Your browser doesn't support javascript.
Show: 20 | 50 | 100
Results 1 - 2 de 2
Add filters

Document Type
Year range
Indian Journal of Animal Sciences ; 92(3):382-386, 2022.
Article in English | EMBASE | ID: covidwho-1912981


Telehealth facility was launched to extend veterinary services throughout Kashmir valley. It was also desired for continuation of veterinary internship during the COVID-19 lock-down period. A total of 714 response forms were received from the participating veterinary faculty of clinical disciplines in six months. The majority (n=504, 70.6%) of the cases pertained to the dairy cattle. Thirty per cent (n=9/30) of the designated specialists participated. The tele-health facility was availed by interns (44.25%), farmers/animal owners (36.51%), field veterinarians (15.28%) and the para-veterinarians (3.97%) in significantly decreasing order. Telephone mobile calls, WhatsApp messages (text, photos and videos), and the SMS text messages were the platforms used. The animals with medical problems (67.66%) were significantly more than those showing gynaecological (18.25%) and surgical (14.09%) ailments. More than half (52.58%) of the cases were reported from the nearby three districts. The remaining (47.42%) animal owners resided in rest of the seven districts. Most of the complaints pertained to skin and appendages (27.18%), alimentary (25.79%) and reproductive tract (18.25%) in the affected cattle respectively. Udder and teat affections, metabolic diseases, and repeat breeding were tentatively diagnosed in majority of the cows. From this preliminary study, it is concluded that the veterinary telehealth service can reach far-off places and education can be continued amidst lockdown period. Short duration and lack of the follow up details are the weakness of this study. Additionally, more veterinary specialists need be persuaded to participate in telehealth modality.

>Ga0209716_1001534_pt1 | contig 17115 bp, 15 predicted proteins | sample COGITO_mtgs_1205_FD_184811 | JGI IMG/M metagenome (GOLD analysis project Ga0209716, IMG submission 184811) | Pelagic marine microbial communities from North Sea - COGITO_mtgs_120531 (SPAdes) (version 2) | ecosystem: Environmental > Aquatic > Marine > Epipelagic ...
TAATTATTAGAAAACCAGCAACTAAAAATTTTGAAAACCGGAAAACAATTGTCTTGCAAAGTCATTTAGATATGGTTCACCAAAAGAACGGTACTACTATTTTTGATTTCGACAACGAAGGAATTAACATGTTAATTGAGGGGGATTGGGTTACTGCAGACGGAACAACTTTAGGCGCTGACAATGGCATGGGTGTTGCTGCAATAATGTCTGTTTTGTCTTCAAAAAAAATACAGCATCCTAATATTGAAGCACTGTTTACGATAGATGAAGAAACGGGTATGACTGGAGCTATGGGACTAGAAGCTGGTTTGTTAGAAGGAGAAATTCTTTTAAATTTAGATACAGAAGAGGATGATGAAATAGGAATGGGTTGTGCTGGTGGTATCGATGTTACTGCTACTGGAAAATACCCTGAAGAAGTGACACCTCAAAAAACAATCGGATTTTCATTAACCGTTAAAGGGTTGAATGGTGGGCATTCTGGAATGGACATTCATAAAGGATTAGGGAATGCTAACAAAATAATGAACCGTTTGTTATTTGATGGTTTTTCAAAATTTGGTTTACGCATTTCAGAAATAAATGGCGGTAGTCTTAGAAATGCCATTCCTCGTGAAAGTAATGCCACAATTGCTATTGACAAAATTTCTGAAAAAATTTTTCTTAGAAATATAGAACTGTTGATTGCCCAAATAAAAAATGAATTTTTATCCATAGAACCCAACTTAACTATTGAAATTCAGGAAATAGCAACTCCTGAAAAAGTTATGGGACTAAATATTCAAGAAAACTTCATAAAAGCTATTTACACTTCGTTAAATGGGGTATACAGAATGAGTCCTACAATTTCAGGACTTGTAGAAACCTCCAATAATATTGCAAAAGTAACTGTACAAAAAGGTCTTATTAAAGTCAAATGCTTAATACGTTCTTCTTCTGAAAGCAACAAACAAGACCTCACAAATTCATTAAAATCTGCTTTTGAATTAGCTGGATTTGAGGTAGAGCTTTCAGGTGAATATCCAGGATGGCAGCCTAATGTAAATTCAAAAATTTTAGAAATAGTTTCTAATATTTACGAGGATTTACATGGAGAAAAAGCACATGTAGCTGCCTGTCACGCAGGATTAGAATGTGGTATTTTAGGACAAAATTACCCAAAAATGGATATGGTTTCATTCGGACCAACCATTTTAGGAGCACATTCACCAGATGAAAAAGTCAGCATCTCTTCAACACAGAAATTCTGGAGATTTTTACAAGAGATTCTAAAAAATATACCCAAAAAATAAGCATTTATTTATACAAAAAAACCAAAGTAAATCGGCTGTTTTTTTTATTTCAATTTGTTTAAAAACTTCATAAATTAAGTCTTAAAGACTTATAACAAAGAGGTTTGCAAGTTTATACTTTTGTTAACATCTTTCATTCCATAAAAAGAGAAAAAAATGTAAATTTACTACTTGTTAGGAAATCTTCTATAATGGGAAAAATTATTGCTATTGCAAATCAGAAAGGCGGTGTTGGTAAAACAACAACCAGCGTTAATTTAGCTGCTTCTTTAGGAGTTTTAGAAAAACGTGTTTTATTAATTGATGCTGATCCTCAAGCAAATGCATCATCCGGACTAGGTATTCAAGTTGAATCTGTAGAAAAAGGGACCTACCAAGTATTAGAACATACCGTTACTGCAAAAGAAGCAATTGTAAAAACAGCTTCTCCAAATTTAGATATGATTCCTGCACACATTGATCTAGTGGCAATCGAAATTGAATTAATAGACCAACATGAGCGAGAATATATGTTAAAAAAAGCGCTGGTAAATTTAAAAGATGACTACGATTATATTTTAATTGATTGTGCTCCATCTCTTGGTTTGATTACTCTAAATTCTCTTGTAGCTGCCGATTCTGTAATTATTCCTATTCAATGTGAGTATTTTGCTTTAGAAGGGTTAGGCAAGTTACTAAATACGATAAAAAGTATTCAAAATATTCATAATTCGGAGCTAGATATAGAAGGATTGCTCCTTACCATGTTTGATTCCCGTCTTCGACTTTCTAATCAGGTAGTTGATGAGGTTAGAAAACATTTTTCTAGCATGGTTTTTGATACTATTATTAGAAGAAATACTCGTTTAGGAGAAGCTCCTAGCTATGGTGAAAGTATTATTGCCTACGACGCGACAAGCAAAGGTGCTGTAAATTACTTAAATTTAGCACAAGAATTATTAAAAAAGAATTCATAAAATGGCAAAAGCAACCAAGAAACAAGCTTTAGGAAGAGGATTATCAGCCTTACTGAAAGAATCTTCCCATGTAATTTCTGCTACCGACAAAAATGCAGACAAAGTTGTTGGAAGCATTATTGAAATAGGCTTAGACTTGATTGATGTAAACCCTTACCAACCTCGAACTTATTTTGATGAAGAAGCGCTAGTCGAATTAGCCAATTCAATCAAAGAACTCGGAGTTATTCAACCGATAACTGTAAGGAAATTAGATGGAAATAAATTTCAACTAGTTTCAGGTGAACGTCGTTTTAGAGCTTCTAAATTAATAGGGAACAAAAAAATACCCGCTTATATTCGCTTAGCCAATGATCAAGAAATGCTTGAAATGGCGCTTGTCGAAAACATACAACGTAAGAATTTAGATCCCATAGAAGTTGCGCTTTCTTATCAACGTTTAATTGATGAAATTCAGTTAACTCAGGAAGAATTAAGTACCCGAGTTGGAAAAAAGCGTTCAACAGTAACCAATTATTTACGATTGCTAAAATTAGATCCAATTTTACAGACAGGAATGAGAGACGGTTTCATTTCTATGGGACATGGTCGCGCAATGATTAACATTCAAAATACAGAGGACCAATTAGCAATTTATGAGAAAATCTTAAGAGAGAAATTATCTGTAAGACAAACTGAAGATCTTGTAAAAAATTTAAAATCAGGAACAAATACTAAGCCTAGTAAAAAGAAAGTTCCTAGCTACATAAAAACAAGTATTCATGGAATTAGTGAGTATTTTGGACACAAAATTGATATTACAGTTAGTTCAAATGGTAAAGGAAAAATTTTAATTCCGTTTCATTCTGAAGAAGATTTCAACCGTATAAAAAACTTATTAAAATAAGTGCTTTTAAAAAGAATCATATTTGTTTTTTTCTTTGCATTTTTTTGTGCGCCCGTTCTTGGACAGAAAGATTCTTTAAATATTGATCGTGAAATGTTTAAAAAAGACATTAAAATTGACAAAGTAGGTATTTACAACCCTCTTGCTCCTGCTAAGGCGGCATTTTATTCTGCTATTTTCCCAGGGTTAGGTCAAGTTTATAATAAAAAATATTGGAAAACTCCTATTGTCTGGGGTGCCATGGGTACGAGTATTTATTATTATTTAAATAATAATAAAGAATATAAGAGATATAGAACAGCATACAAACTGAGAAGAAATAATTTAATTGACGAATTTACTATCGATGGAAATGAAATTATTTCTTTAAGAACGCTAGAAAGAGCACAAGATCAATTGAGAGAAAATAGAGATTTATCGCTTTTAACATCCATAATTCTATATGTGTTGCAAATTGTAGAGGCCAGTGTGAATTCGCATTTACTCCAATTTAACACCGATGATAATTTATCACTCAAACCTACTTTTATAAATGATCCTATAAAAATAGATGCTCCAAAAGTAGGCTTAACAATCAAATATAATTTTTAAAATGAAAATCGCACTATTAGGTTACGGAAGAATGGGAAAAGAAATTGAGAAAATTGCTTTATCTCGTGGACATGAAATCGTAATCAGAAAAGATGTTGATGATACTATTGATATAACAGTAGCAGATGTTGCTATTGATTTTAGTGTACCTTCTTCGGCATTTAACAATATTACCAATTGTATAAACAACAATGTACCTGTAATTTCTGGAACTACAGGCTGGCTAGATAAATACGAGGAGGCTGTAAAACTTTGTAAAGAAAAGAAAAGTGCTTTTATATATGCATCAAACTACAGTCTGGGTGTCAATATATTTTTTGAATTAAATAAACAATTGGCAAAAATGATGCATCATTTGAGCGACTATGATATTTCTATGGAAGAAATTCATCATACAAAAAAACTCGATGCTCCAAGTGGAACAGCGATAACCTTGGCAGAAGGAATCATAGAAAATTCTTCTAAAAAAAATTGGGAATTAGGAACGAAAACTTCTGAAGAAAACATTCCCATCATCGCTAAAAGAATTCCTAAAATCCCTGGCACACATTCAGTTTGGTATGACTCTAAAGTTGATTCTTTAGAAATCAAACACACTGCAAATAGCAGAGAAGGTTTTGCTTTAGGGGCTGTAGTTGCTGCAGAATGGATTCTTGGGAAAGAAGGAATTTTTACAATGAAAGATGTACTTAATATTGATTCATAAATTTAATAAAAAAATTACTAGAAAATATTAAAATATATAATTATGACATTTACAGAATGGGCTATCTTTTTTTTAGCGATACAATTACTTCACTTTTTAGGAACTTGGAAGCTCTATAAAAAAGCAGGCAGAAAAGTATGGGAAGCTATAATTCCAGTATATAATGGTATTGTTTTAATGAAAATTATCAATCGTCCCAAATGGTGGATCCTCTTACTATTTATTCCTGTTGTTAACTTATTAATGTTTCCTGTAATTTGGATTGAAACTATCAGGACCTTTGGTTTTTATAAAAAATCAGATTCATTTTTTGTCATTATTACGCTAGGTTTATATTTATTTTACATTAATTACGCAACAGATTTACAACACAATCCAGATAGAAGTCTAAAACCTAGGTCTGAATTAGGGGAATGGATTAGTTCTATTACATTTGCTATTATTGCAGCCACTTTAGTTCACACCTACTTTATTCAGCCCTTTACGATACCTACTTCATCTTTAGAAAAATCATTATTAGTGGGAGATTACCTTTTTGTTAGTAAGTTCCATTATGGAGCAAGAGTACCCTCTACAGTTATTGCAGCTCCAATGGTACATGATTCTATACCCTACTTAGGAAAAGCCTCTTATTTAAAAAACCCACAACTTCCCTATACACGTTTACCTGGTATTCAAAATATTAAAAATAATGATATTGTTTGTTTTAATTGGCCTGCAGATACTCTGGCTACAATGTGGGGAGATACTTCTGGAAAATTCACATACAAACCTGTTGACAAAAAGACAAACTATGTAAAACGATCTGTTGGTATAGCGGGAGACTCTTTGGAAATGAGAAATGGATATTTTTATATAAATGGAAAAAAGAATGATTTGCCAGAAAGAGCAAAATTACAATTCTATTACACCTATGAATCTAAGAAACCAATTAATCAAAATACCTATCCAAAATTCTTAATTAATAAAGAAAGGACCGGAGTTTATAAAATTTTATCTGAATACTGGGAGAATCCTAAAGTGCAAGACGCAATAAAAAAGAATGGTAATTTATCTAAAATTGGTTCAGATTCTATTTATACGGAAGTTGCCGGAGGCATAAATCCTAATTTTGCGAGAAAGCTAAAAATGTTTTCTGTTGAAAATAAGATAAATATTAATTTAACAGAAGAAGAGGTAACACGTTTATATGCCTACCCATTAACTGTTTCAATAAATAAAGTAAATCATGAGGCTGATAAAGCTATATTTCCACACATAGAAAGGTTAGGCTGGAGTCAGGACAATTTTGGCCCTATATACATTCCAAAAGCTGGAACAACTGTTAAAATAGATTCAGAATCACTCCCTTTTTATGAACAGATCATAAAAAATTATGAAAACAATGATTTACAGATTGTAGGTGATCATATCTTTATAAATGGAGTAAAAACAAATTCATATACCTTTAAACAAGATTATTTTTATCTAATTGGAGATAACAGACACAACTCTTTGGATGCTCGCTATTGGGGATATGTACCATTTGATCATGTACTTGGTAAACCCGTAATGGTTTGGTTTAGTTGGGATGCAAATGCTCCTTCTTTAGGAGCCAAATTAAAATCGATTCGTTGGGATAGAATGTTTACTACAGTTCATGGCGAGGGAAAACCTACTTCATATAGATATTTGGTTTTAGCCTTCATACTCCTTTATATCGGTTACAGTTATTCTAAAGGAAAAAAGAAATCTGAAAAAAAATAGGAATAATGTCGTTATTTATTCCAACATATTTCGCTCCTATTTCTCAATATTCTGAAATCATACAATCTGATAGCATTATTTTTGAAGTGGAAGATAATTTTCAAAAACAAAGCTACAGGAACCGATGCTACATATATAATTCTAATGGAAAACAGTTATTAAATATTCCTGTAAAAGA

International Journal of E-Planning Research ; 10(2):94-108, 2021.
Article | Web of Science | ID: covidwho-789566


COVID-19 is having an enormous impact on civic life, including public services, governance, and the well-being of citizens. The pace and scope of technology as a force for problem solving, connecting people, sharing information, and organizing civic life has increased in the wake of COVID-19. This article critically reviews how technology use influences the civic engagement potential of the smart city, in particular for people with disabilities. The article aims to articulate new challenges to virtual participation in civic life in terms of accessibility, usability, and equity. Next, the article proposes a framework for a smart participation future involving smarter communities that utilize universal design, blended bottom-up, and virtual community of practice (VCoP) approaches to planning and connecting citizens with disabilities to smart cities. Policy and ethical implications of the proposed smart participation future are considered.